The Tinder for Markets Is Run on Crypto
(Bloomberg) -- Richard Craib built his quant-driven hedge fund Numerai on the idea that if one data scientist is good, 40,000 are better. Now he’s inviting competing funds to draw from the same pool of brains for hire.
San Francisco-based Numerai crowdsources its strategy from thousands of data scientists around the world who compete in a weekly tournament. Participants use Numerai’s encrypted data to develop predictions about financial markets. Numerai announced today it’s opening a marketplace that any hedge fund can use. The platform, called Erasure, operates with Numeraire, a digital token created by the company.
“If someone has really good insight into something -- say a consumer company -- the best thing they can do right now is buy that stock,” said Craib. “Instead we want them to be able to go and sell that information to a hedge fund. It’s a whole new way of drawing information into the market.”
Erasure is like Tinder for markets, bringing together math wizards willing to bet on their predictions and hedge funds ready to pay for hot investment ideas. More participants will produce better data and push up payouts, said Craib, 31, who was a quant trader before starting Numerai. It will also increase demand for Numeraire and should drive up the value of the tokens.
The premise -- that more data scientists equal better predictions and fund performance -- makes sense, said Lawrence Mosley, who holds a Ph.D. in industrial engineering and has participated in Numerai’s tournaments.
“The more data scientists they get, the better,” Mosley said. “There’s so many different techniques, so that if you can aggregate them in some meaningful way, you gain power.”
Numerai’s tournaments bring the gig economy -- where Uber drivers and Airbnb landlords operate -- to the world of finance. Though firms such as Two Sigma Investments, Quantopian and WorldQuant have commissioned coding competitions of their own, the movement toward freelance work has yet to fully take hold in the hedge fund industry.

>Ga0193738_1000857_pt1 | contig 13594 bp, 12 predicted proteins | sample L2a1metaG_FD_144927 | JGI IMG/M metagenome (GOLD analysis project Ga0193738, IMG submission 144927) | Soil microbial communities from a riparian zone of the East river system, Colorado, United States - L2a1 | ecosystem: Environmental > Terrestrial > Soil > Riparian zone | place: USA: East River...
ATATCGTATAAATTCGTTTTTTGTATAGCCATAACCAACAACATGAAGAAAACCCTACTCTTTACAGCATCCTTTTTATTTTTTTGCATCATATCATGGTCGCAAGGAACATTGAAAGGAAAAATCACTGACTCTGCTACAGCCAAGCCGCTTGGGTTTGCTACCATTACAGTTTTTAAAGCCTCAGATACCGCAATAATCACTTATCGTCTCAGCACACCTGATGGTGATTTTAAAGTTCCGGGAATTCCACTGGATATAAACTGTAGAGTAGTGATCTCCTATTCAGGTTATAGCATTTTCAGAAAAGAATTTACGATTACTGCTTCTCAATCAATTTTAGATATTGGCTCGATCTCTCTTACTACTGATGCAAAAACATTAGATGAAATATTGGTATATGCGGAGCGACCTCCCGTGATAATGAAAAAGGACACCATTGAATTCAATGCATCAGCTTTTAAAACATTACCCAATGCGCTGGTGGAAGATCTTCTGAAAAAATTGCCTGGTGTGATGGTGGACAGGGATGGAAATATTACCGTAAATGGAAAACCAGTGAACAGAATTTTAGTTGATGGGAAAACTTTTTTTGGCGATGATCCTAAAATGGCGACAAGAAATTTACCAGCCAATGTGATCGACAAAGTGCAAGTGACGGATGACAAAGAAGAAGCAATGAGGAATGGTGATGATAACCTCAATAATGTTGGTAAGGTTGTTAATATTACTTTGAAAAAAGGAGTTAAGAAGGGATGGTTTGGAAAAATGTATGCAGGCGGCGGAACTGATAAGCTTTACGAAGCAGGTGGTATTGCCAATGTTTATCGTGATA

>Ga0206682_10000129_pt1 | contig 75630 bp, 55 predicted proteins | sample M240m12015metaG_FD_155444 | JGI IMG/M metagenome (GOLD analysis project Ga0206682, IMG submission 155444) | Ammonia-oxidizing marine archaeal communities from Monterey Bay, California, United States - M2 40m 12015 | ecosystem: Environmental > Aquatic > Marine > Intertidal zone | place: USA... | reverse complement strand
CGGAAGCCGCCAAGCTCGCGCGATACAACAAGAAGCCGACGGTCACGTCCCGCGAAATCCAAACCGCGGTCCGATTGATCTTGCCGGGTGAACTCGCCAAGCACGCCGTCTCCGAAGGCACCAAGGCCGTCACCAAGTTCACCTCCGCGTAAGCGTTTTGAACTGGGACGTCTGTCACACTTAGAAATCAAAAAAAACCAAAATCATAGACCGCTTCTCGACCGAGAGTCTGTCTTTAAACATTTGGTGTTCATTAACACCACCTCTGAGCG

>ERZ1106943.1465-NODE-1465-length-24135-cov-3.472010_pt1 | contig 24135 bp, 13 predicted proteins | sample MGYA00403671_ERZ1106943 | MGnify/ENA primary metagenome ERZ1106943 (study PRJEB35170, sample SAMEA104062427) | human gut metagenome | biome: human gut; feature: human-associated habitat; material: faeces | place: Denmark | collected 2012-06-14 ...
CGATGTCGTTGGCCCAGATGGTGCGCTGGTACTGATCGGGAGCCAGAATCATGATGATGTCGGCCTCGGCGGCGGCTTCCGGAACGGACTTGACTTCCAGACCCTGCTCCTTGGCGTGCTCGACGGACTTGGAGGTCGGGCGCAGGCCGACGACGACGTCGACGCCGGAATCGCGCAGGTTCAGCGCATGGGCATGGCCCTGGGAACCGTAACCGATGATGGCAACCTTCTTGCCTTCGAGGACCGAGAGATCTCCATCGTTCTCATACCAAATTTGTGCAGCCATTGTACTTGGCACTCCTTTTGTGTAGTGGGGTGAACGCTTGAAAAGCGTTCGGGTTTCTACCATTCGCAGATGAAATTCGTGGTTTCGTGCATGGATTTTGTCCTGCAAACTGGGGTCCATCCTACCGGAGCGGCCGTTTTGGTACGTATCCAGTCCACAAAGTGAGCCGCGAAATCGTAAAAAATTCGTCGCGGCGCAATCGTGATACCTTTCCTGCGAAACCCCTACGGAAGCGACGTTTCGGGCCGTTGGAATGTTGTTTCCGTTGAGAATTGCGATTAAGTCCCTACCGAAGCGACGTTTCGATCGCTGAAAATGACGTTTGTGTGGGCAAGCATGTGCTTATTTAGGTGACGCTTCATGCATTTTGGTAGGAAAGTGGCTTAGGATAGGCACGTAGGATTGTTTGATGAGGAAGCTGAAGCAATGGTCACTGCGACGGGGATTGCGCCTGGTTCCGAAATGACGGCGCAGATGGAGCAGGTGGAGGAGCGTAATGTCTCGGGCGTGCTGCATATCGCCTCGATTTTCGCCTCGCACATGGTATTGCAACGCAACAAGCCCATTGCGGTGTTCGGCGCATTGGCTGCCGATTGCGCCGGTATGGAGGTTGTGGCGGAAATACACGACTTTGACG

Hedge funds’ siloed approach breeds inefficiency and limits the mobility of quantitative analysts, Craib said.
“The reputation of the people is trapped inside of the firm and isn’t portable. And that’s true of the data too,” Craib said. “We don’t need more hedge funds. We just need data aggregation.”
Numeraire, the digital token, has dropped by about 90 percent this year, according to CoinMarketCap.com, as digital currencies declined since peaking in 2017.
To submit a prediction, data scientists have to put up a stake in Numeraire. If their model fails, they lose it.
It’s important that “data scientists have some skin in the game,” said Mosley, 34. Otherwise, one person could flood the marketplace with models in the hope at least one would be successful. Once multiple participants join, the transactions will be strictly peer-to-peer with no gatekeeper.
“No one’s going to be in the middle of it, including Numerai,” Craib said. “No data on Erasure will ever reach Numerai’s servers -- ever.”
Rewarding data scientists with digital tokens “sets off some alarm bells,” said Michael Wellman, a professor of computer science and engineering at the University of Michigan. “You can set up a marketplace without setting up your own economy, which when you make up a new currency, you’re sort of doing,” said Wellman, who said he is a skeptic of cryptocurrencies.
Given the limited amount of information hedge funds typically share publicly, there’s little evidence crowdsourcing has worked for actual investing, Wellman said. Numerai declined to provide its returns or its assets under management, only disclosing that it oversees less than $150 million.
The company has raised about $7.5 million from backers including Howard Morgan, a co-founder of Renaissance Technologies, and Coinbase’s co-founder Fred Ehrsam. Paul Tudor Jones, the founder of Tudor Investment Corp., has also invested, Bloomberg has reported.
So the success or failure of Erasure boils down to whether crowdsourcing actually results in the best market predictions. Craib and Numerai provided the platform. Now it’s up to individual hedge funds to filter through it.
“There’s a quote in statistics: ‘All models are wrong, some are useful,’” Mosley said. “That’s the catch.”
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